Jul 11, 2008

Aleister Crowley lived a life of rebellion

Aleister Crowley lived a life of rebellion
Victoria Advocate (TX)
July 11, 2008

Aleister Crowley (1875-1947) was perhaps the most controversial personality to figure in the new era of modern day witchcraft. Born in England, the son of Emily and Edward, he was brought up in an atmosphere of strict religious piety. His parents were devout Christians and staunch members of the Plymouth Brethren sect. His whole life seems to have been a revolt against his parents and everything they stood for. (Wikipedia, the online encyclopedia)

He was educated at Trinity College at Cambridge where he first became interested in the occult. In 1899, Crowley is reported to have become a member of a coven, but was dismissed after a time due to his contemptuous attitude toward women, his personal ego and his sexual perversion.

Crowley travelled much, especially in the East studying Eastern Occult systems including Buddhism and the ‘I Ching.’ As he delved deeper into the occult, he became infamous as a Black magician and Satanist. He openly identified himself with the number 666, the biblical number for the antichrist.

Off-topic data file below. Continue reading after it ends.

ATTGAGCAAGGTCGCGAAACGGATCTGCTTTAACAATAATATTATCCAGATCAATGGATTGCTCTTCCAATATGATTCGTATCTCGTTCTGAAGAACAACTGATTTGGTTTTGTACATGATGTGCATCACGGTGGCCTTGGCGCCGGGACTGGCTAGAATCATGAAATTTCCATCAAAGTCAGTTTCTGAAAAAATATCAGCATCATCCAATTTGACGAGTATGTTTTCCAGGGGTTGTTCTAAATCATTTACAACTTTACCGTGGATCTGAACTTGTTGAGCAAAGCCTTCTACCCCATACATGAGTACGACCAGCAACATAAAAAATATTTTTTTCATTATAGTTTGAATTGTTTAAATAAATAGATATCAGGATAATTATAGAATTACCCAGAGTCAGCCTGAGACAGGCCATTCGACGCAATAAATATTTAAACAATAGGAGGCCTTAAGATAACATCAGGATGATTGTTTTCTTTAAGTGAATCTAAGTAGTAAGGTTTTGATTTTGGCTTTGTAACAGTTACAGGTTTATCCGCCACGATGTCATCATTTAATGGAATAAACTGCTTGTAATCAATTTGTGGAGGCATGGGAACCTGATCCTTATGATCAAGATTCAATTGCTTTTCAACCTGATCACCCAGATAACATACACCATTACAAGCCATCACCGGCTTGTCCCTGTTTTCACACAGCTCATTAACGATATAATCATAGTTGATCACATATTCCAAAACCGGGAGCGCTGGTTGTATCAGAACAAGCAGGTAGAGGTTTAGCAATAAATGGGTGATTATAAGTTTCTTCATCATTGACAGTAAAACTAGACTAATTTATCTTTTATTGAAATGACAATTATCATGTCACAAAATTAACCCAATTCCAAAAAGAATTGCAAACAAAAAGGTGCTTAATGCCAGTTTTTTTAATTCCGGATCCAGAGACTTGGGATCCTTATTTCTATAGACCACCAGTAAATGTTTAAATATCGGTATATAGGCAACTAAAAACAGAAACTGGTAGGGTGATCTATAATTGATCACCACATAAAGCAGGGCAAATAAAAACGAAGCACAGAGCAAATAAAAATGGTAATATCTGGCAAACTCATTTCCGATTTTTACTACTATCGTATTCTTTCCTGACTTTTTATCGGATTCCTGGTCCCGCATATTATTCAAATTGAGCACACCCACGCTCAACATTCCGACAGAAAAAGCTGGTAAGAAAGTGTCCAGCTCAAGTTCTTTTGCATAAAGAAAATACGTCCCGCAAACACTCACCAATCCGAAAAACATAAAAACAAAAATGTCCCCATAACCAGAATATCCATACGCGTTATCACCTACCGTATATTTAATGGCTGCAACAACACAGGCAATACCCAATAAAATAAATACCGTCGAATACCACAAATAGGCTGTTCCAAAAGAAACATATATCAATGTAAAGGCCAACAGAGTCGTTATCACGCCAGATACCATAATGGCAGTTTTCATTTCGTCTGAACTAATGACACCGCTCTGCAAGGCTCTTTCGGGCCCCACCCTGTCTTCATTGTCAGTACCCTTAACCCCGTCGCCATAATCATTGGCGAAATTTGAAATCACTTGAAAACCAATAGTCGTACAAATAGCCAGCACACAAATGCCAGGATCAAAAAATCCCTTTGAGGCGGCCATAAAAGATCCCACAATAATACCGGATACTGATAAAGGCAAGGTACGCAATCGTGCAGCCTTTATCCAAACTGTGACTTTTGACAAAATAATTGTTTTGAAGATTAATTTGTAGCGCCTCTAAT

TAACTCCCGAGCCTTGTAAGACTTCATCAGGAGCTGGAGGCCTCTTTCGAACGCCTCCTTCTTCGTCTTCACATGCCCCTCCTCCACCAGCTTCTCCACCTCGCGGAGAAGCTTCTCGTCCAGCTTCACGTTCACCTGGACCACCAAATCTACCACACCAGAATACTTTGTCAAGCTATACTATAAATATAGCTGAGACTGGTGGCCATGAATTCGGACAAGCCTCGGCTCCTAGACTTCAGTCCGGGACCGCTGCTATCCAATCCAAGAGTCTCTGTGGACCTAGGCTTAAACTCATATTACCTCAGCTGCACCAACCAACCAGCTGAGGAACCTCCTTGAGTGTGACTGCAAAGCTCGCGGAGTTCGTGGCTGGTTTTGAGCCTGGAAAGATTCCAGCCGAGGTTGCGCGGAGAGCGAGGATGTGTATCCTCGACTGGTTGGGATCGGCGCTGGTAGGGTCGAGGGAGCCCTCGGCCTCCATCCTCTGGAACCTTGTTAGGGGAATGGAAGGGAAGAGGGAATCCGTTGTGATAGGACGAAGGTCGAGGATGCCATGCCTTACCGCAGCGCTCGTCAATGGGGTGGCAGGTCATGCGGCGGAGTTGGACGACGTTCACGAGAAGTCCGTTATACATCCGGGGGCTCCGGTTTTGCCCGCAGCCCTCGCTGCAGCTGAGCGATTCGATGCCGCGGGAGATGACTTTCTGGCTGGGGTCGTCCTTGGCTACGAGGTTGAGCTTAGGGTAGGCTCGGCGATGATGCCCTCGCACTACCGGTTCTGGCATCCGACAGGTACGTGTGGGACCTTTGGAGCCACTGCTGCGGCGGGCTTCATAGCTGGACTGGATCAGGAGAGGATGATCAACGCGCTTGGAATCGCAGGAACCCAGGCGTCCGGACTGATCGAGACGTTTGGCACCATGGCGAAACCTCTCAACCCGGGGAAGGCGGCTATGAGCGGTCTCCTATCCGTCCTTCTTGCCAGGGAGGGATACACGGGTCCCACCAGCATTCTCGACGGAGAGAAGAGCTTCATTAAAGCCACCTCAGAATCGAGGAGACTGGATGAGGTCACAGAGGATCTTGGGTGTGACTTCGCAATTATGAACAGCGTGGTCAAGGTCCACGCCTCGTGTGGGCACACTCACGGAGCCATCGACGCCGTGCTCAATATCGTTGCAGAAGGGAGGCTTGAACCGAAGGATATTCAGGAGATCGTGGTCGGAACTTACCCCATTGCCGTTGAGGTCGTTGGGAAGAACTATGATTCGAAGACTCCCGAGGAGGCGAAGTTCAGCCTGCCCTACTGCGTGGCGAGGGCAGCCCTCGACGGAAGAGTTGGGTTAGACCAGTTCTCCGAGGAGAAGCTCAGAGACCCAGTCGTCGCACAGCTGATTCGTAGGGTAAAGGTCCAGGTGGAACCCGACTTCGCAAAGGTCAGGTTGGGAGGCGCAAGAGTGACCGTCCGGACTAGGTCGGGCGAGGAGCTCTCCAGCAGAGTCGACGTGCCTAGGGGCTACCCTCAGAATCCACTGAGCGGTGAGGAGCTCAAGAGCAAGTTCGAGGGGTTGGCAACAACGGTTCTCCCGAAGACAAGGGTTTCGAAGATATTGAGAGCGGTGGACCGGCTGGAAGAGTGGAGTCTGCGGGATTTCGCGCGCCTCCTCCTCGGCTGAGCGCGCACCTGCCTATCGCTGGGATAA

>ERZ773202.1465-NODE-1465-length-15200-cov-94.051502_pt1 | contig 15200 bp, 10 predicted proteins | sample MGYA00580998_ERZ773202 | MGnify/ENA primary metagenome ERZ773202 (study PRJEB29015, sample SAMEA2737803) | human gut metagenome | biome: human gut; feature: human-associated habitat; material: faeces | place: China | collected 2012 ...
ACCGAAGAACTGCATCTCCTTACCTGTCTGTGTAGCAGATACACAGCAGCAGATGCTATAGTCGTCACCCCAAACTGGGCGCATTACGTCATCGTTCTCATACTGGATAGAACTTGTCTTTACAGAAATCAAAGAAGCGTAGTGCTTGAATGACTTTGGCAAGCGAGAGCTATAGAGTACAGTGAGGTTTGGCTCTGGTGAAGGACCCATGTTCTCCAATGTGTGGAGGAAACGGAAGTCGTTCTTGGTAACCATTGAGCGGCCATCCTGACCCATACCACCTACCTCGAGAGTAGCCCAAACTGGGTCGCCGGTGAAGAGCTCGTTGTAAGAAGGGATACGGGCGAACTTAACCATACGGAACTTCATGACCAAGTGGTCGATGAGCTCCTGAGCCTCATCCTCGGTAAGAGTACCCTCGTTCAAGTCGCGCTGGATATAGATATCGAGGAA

Toward the end of his life, a friend introduced Crowley to Gerald B. Gardner. A certain Leo Ruickbie has said that Crowley played a crucial role in helping Gardner establish a new pagan religion called Wicca. Wiccan initiation rituals are lifted directly from Crowley’s “Gnostic Mass” written for the Ordo Templi Orientis in 1913.

The sordid details of his life are far too lurid to repeat here, but suffice it to say that the British press dubbed him the “Wickedest Man in the World.”

His philosophy of life was: “Do as thou wilt shall be the whole of the law.”

Crowley died penniless and a drug addict. Unrepentant and unbowed, he left this world with a final snub at the society that he had rejected. He left instructions that he was to be cremated and instead of the usual religious service, his “Hymn to Pan” and other extracts from his writing were to be proclaimed from the pulpit.

Wilbur M. Smith once said, “Men who are going to be disciples of these lords of naturalism must expect never to come into the experience of joy for which their very hearts were created.” Crowley undoubtedly had times of pleasure in his sinful way, but real joy surely eluded him.

For much more on this influential Satanist, type in Aleister Crowley in Google or some other search engine. It is said that Crowley’s ideas had a part in the throwing off of moral restraints in the 1960’s as many musicians and popular personalities, including the Beatles, picked up on his ideas.

How to account for such aberrant behavior? Unfortunately, there are some who rebel against the Christian religion for any number of reasons. Then there just seems to be a group of people who want to be different and spout some esoteric ideas in order to impress people. Then, there are unstable, disordered and unthinking people who are taken in by these weird ideas.

Raymond F. Smith is a deacon at Fellowship Bible Church in Victoria and President of Strong Families of Victoria.


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